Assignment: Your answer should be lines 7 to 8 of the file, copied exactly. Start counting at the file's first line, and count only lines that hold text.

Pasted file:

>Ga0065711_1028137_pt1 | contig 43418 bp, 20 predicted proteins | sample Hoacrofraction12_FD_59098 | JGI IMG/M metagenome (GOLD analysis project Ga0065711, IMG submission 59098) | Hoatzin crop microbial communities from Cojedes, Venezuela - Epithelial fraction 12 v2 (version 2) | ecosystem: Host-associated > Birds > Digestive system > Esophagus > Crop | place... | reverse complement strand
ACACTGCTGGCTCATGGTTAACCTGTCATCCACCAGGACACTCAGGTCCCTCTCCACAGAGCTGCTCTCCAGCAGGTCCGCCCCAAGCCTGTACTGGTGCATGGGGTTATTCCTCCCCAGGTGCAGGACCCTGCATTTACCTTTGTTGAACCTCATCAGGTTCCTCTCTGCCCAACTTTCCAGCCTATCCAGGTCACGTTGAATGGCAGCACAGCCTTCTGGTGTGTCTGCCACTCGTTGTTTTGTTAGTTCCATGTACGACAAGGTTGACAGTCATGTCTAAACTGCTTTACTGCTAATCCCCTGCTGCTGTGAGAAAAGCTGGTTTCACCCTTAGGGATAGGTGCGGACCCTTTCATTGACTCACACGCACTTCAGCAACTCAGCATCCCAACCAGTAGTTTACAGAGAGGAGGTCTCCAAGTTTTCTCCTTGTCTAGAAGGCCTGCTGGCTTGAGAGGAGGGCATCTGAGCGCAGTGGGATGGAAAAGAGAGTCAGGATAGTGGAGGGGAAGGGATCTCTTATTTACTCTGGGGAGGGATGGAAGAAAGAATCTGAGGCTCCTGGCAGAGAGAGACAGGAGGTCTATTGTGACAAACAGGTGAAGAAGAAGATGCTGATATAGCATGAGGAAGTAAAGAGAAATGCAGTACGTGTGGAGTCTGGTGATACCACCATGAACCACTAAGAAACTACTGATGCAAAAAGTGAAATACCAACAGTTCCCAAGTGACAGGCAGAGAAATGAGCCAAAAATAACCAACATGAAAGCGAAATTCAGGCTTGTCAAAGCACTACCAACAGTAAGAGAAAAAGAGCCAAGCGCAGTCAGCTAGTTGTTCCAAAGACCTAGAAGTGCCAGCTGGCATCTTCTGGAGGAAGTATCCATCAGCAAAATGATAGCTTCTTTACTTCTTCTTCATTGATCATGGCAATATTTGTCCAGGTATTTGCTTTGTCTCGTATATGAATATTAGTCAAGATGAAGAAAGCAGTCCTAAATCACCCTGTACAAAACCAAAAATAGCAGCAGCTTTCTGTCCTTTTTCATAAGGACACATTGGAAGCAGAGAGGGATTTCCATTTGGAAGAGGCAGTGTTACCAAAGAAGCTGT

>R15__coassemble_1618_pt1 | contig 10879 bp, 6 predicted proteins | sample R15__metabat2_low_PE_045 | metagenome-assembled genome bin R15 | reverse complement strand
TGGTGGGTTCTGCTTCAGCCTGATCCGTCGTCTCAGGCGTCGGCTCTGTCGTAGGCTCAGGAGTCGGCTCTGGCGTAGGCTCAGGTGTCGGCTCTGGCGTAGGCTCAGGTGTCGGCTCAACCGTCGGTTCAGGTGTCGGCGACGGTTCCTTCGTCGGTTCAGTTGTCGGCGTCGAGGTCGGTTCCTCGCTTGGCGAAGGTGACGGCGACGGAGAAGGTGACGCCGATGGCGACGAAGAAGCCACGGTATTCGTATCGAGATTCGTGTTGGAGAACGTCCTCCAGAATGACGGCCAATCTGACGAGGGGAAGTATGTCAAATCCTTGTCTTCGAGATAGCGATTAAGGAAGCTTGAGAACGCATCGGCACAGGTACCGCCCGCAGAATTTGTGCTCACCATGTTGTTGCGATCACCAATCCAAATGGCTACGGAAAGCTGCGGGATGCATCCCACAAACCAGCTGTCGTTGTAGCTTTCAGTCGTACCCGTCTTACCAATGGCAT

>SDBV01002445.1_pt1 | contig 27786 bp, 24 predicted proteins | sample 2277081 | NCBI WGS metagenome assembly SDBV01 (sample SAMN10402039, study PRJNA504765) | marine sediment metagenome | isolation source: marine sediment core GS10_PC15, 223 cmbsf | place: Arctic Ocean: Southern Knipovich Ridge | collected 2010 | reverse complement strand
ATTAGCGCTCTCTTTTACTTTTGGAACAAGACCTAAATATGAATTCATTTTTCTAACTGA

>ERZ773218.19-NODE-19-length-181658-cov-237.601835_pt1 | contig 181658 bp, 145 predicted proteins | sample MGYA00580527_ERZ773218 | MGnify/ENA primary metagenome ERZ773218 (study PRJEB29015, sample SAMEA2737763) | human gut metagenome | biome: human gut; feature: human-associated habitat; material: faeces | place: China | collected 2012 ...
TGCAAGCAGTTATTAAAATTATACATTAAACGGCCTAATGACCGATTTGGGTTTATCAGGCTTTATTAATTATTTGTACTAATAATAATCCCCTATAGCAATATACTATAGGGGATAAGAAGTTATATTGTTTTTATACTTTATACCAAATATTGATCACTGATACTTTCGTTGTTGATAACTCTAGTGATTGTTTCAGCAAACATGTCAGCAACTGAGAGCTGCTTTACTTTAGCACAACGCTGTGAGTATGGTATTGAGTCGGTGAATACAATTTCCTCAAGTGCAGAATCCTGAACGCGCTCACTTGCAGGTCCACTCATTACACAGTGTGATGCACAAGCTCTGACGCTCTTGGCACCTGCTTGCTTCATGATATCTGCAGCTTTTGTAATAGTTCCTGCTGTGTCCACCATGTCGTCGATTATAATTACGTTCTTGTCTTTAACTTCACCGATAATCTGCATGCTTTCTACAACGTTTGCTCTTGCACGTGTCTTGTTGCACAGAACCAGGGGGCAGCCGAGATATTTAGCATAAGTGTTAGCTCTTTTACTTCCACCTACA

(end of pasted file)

>ERZ773218.19-NODE-19-length-181658-cov-237.601835_pt1 | contig 181658 bp, 145 predicted proteins | sample MGYA00580527_ERZ773218 | MGnify/ENA primary metagenome ERZ773218 (study PRJEB29015, sample SAMEA2737763) | human gut metagenome | biome: human gut; feature: human-associated habitat; material: faeces | place: China | collected 2012 ...
TGCAAGCAGTTATTAAAATTATACATTAAACGGCCTAATGACCGATTTGGGTTTATCAGGCTTTATTAATTATTTGTACTAATAATAATCCCCTATAGCAATATACTATAGGGGATAAGAAGTTATATTGTTTTTATACTTTATACCAAATATTGATCACTGATACTTTCGTTGTTGATAACTCTAGTGATTGTTTCAGCAAACATGTCAGCAACTGAGAGCTGCTTTACTTTAGCACAACGCTGTGAGTATGGTATTGAGTCGGTGAATACAATTTCCTCAAGTGCAGAATCCTGAACGCGCTCACTTGCAGGTCCACTCATTACACAGTGTGATGCACAAGCTCTGACGCTCTTGGCACCTGCTTGCTTCATGATATCTGCAGCTTTTGTAATAGTTCCTGCTGTGTCCACCATGTCGTCGATTATAATTACGTTCTTGTCTTTAACTTCACCGATAATCTGCATGCTTTCTACAACGTTTGCTCTTGCACGTGTCTTGTTGCACAGAACCAGGGGGCAGCCGAGATATTTAGCATAAGTGTTAGCTCTTTTACTTCCACCTACA